Old Sandwich Town’s historic Bedford United Church, infamous for it’s Prohibition era Rum Running and “Fighting Parson” connection, is set to host their annual ham dinner.
(Photo above: A sign outside of the Bedford United Church in Old Sandwich Town advises passers-by of their upcoming ham dinner. Photo by Robert Tuomi / Eyes On Windsor.)
On Saturday, April 28, 2018, supper will be served at Bedford United Church, 3340 Sandwich St.
This annual dinner features ham and all the fixings. The meal will start at 5pm and last for two hours. Admission is $13 for adults and $6 for children. The church is fully accessible and there is parking behind the building, off of Russell Street.
Bedford United is one of the city’s most infamous churches. It gained its notoriety back in the Prohibition era of the 1920s. Because of its pastor’s role in trying to curtail the sale of forbidden spirits it is a mainstay of Mark Baker’s Rum Runners Tour.
His exploration of the city’s rich past visits sites in Walkerville and Old Sandwich. In the oldest part of the city, history is brought back to life at Mackenzie Hall’s courthouse and then at Bedford. There his guests are greeted by a member of the anti-liquor Women’s Temperance Movement. She quickly sings the praises of the church’s Reverend John “Leslie” Spracklin.
Back in the day, Bedford was known as the Sandwich Methodist Church and the home of the “Fighting Parson.”
Spracklin earned the moniker by being a one man army of sorts fighting those in the illicit whisky trade. It was not unusual for him to take to fisticuffs with the city’s bootleggers and blind pig operators.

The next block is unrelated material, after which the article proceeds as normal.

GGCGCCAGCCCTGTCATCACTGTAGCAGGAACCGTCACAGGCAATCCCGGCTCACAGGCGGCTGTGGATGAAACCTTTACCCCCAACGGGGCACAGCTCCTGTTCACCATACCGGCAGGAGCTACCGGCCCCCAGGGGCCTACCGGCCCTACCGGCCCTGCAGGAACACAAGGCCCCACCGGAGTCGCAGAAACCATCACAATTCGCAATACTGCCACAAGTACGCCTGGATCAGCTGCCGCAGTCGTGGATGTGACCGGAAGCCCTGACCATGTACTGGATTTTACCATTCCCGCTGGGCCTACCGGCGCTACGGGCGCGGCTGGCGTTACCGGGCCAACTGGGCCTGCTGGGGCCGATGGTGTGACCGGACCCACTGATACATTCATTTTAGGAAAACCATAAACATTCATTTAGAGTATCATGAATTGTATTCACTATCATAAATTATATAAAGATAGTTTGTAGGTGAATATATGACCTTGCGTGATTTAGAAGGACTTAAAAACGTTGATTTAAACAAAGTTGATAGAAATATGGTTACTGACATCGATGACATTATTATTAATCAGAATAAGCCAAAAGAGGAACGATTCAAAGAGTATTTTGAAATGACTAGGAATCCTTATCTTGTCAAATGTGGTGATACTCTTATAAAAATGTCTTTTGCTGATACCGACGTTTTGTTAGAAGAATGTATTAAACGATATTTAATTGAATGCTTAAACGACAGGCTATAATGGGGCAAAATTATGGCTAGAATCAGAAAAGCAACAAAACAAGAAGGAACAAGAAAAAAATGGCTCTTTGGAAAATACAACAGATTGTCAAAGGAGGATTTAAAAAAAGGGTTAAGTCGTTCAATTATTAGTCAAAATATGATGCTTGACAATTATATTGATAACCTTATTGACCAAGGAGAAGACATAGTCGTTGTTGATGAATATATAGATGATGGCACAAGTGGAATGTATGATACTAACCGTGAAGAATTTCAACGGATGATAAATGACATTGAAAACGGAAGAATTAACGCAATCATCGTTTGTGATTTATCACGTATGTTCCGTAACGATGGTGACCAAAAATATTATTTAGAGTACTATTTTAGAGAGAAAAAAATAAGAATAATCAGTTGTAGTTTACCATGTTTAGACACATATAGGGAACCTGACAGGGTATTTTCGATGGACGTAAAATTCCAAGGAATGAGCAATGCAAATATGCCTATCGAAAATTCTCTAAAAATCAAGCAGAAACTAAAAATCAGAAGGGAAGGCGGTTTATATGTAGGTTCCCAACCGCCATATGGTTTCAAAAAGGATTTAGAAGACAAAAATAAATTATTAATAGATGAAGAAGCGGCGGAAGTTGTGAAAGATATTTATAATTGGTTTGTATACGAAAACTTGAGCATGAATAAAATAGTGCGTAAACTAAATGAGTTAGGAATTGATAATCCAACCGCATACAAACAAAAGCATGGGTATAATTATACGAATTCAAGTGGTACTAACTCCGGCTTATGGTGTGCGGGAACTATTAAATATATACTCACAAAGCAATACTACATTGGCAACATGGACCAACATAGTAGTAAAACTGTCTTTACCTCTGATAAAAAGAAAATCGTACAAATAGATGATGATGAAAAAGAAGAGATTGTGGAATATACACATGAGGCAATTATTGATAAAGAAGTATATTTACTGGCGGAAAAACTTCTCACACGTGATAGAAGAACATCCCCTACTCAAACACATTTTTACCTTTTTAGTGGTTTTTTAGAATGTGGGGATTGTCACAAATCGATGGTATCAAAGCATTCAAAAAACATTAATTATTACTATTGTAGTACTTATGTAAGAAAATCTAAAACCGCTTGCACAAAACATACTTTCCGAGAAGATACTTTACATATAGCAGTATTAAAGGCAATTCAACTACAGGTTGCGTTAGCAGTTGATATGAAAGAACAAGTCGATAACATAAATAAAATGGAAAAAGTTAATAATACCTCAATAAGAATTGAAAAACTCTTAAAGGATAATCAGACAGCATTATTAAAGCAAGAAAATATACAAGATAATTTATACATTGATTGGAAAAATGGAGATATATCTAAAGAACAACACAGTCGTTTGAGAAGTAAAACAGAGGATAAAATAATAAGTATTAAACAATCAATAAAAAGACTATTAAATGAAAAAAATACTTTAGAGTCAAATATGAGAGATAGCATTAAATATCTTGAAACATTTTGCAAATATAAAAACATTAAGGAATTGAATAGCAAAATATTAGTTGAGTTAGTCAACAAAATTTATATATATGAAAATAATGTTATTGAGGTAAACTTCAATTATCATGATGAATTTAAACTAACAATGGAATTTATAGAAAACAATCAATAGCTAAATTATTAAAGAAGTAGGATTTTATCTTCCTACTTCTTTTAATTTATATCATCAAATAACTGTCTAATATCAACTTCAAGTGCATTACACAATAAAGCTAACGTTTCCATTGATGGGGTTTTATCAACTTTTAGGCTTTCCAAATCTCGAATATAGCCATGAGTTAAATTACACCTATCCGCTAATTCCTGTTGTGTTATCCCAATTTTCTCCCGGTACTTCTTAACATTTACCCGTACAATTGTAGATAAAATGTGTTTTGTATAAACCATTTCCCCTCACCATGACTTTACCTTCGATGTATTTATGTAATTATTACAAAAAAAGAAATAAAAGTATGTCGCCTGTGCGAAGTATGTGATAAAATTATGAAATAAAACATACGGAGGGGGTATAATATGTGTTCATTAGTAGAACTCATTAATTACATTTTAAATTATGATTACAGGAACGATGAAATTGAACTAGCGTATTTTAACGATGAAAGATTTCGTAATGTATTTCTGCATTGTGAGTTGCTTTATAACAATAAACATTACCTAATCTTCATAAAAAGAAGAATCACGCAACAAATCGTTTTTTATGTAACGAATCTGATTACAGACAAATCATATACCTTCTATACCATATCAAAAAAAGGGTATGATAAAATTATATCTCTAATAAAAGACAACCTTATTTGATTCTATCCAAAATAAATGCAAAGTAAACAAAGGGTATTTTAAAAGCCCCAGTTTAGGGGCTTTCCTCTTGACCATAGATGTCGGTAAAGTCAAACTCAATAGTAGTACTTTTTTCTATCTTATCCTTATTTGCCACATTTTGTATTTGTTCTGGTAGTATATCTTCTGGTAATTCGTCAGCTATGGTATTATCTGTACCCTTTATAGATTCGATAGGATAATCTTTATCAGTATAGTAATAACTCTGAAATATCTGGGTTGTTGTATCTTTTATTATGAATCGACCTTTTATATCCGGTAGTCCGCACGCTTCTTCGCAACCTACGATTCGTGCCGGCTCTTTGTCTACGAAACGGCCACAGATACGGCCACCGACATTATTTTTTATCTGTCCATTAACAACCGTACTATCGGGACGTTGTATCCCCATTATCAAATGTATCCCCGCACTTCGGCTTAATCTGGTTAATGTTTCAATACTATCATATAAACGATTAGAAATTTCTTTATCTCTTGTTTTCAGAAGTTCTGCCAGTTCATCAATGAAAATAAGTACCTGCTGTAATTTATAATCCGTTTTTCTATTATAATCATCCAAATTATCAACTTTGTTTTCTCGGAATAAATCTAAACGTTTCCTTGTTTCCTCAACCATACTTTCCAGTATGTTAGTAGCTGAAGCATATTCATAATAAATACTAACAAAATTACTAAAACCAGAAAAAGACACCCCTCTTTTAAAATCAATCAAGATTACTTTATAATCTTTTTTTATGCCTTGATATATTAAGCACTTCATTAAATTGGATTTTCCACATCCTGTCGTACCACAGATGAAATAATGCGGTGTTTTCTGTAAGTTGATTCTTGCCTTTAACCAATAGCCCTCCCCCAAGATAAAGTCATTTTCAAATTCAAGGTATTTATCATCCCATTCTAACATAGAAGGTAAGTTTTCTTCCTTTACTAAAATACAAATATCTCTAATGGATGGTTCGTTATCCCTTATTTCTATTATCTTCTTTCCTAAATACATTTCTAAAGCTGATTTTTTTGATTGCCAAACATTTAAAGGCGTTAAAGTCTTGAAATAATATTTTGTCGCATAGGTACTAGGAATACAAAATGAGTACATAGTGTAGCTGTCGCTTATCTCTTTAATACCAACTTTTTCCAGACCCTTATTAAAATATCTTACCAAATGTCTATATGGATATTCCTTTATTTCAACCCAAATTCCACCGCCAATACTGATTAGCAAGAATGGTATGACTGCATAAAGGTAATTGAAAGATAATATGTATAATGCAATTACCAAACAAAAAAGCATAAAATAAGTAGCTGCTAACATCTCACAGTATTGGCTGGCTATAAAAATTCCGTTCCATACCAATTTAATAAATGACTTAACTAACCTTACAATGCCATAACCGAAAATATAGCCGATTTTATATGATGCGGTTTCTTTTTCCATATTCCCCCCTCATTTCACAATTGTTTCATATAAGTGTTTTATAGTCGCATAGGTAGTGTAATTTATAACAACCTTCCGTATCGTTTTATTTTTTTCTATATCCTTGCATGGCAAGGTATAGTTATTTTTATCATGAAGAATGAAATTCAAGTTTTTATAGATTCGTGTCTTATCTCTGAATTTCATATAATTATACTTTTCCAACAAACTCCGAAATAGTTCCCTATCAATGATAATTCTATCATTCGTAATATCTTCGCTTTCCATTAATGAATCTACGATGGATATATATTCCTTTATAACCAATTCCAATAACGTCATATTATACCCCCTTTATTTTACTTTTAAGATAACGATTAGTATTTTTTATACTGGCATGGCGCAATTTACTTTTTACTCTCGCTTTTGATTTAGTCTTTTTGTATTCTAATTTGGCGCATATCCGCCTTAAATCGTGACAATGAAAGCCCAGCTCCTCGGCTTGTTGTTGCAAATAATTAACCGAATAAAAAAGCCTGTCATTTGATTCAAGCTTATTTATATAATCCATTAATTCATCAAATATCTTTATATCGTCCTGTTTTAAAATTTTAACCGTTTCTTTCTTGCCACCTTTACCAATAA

Photos of the Reverend still adorn the walls of the Church.
With the city’s bootleggers all but history, the Church has found a new way to become famous. It is now a provider of beloved meat pies, prepared by church folk in its fully outfitted basement kitchen. Sold at various events, the money raised helps pay for church operations.
Sandwich is an area rich in historic churches. Our Lady of the Assumption on Huron Church Road is one of the oldest Catholic sites in Canada with its roots going back to 1728. Its first chapel was built at what was then called “La Pointe de Montréal,” not far from where the current church stands, next to the Ambassador Bridge. Although the Church is now closed for renovations its grounds are open to visitors.
During the period of the Underground Railroad, Windsor was one of the first Canadian stops for many an American slave seeking freedom. Those who made the trek north often turned up at Sandwich First Baptist, a fixture at 3652 Peter Street.
Finding freedom in Canada was not that easy. Slave hunters were on the move trying to return escapees to their southern plantations. New arrivals would be hidden in the church’s basement. A tunnel to the riverfront provided an exit should the hunters turn up.
Article & Photos by Robert Tuomi
For over a decade, Robert has covered local news and community events. Initially as a contributor to CBC Radio’s local morning show and then as the long-time producer and host of CJAM’s The Rest of the News and as a journalist at the Windsor Square. A graduate of the Nikon School of Photography he enjoys illustrating his reports with what he sees through his camera’s lens.